‘Berserker’ chess mate quite Uigly


Here’s a piece of good news: another Lewis chess piece has been found.

The Lewis chess pieces (92 of them) are figures in a chess set that date back to the 12th century, and this newly discovered piece has been sitting in a drawer for 50 years. The piece belongs to a family descended from an antiques dealer, who apparently bought the chess piece for £5 in 1964. It has now been valued at about £1-million. For those out of touch with today’s exchange rates, that’s about R18.7-million.

The Lewis chess pieces were found in 1831 on one of the Outer Hebrides, a group of islands off the west coast of Scotland. This particular island is called the Isle of Lewis, hence the chess set’s name. Well, it’s also called Lewis and Harris — one island with two bits, joined by an isthmus. It has been so long since the word “isthmus” has appeared in this newspaper that nobody knows how to spell it. Perhaps nobody ever knows how to spell it unless you’ve just completed your grade 9 geography revision. Me, I had to check.

The Lewis chess pieces are also known as the Uig chess pieces, because the specific place they were found was Uig Bay, on the western edge of this western island. That name is actually tautological (rather like Kuala Lumpur), because the derivation of Uig is the Norse word “Vik”, which means “bay”. So these chess pieces come from an island that is one island yet two islands and they were found at Bay Bay.

Never mind. There are other nomenclature problems. I am resisting referring to the chess pieces as “chessmen” (one word) even though that’s the conventional name, because, well, at least one of them is a woman.

Anyway, the chess pieces are made from walrus ivory and whale teeth, and probably belonged to a rich Norse family, Norse people having occupied the relevant island(s) sometime in the 8th century. In fact, they took over a great deal of mainland Scotland, too, and stayed for 700 years, but that’s another story. Today, we’d call the Norse Norwegians, though they sometimes came from other parts of Scandinavia too. I’m trying not to say “Vikings”, because it has been repeatedly pointed out that “viking” is really an activity (raiding and trading), not the name of an ethnic group.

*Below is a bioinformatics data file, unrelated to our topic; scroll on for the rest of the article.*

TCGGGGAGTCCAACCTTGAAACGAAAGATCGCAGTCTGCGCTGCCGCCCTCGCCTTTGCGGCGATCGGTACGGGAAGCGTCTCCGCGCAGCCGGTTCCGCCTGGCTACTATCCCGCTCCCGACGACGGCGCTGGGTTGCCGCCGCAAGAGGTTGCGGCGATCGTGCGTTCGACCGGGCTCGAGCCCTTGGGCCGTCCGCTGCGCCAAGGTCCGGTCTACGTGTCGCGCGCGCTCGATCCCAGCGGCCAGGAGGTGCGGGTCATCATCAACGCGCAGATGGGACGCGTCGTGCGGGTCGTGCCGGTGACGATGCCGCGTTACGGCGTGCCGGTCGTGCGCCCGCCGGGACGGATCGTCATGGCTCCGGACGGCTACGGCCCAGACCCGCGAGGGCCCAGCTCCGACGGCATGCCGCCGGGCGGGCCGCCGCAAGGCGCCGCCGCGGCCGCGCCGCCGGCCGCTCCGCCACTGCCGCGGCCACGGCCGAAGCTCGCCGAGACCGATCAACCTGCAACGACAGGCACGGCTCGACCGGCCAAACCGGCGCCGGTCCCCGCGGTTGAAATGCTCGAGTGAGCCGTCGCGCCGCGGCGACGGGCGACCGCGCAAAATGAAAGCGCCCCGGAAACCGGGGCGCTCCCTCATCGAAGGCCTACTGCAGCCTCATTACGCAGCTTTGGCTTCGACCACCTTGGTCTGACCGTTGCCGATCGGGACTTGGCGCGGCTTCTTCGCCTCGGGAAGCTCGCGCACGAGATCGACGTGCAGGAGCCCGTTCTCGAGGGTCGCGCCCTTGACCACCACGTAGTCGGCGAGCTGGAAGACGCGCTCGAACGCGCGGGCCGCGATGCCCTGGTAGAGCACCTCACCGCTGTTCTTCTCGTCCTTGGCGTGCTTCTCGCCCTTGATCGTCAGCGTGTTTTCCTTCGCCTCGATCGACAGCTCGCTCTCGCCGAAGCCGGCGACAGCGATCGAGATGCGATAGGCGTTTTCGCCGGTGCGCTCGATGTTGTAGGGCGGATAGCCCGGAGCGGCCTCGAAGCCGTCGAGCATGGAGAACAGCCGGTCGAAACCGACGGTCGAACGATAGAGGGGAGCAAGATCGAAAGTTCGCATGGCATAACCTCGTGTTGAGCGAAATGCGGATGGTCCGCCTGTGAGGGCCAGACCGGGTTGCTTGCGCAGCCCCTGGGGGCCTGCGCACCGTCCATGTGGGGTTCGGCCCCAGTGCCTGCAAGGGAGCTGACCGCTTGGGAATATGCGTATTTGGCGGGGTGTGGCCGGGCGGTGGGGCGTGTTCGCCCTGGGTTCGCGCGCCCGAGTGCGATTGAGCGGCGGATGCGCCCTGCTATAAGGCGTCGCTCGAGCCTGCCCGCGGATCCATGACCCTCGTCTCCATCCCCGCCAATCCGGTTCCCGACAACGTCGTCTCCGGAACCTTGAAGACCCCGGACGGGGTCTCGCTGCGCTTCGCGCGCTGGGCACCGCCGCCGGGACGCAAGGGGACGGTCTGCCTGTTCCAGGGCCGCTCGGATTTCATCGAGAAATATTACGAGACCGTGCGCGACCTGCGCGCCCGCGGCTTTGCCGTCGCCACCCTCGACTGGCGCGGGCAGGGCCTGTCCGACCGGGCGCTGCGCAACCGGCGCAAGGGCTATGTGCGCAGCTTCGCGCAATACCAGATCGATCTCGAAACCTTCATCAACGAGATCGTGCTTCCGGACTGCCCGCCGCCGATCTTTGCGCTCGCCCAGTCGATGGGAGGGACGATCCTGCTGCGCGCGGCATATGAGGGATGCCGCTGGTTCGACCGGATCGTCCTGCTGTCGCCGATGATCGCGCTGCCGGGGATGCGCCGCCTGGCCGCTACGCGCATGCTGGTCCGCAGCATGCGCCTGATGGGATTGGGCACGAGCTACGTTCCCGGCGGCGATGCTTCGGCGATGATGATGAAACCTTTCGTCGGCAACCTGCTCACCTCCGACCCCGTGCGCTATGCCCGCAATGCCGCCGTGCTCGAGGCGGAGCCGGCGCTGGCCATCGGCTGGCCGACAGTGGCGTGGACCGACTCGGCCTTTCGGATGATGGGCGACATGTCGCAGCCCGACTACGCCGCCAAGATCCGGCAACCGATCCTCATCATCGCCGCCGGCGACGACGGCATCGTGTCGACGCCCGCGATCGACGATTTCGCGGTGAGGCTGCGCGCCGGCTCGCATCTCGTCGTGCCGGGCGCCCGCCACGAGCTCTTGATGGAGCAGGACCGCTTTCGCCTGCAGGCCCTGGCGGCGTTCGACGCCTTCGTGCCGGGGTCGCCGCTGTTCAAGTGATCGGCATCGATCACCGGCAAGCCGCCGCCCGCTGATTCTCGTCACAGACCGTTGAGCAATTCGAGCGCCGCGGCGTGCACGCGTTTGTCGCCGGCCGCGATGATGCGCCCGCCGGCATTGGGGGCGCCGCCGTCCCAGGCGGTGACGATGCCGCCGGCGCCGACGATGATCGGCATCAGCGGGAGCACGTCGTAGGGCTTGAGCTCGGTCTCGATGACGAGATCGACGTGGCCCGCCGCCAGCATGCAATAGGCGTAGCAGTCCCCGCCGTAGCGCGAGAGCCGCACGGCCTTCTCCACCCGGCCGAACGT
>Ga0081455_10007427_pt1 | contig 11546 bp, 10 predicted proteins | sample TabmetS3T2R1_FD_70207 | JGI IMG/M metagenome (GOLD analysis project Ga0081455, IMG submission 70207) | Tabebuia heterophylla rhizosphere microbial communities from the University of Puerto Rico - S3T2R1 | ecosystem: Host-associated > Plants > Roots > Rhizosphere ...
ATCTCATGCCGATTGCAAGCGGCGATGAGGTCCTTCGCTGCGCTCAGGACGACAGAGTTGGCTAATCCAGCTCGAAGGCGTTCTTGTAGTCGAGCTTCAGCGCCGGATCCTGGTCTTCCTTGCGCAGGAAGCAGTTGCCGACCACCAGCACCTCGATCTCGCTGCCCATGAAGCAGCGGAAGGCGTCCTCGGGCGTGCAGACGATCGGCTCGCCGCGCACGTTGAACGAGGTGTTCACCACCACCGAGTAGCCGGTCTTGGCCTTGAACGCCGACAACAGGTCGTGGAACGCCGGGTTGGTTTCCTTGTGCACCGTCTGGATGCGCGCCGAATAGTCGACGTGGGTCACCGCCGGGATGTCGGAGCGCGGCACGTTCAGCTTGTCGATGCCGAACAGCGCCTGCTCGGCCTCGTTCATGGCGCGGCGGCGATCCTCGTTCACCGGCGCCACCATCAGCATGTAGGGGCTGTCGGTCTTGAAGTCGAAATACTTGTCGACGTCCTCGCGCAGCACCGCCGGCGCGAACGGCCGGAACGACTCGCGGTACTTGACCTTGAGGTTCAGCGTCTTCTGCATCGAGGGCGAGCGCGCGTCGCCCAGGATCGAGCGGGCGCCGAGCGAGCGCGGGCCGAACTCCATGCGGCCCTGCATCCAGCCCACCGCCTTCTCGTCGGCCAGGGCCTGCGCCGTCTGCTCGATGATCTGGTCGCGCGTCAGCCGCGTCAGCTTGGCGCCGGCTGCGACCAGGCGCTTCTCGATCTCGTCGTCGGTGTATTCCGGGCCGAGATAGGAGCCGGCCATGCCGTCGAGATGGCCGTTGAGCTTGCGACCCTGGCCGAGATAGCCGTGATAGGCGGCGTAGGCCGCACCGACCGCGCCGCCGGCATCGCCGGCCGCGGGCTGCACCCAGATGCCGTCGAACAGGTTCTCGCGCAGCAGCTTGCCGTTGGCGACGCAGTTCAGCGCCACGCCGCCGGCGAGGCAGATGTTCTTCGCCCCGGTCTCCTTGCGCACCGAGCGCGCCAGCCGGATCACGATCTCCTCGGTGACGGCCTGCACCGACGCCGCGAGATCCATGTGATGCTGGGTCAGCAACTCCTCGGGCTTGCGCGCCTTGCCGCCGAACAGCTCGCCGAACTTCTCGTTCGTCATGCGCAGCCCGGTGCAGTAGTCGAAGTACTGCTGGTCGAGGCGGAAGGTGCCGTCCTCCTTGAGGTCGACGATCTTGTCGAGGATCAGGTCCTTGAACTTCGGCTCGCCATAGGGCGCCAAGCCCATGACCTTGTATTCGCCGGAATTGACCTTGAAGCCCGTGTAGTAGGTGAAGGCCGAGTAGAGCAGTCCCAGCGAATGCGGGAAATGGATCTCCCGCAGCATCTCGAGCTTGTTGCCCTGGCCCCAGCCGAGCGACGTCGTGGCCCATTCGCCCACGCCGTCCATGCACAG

The main point is that the Lewis or Uig chess pieces are great little sculptures, carved with considerable verve and character. Between 5cm and 10cm high, they have bulging eyes that make them look rather cartoonish, but they can also be a bit scary. The recently rediscovered piece is a warder, what today would be a rook. He (it?) is a berserker figure, one of those Norse warriors known for going quite mad ahead of a battle. This tendency is shown, in the chess piece, by the fact that he’s biting into the top of his shield.


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Author Shaun de Waal
Shaun De Waal

Shaun de Waal has worked at the Mail & Guardian since 1989. He was literary editor from 1991 to 2006 and chief film critic for 15 years. He is now editor-at-large. Recent publications include Exposure: Queer Fiction, 25 Years of the Mail & Guardian and Not the Movie of the Week.

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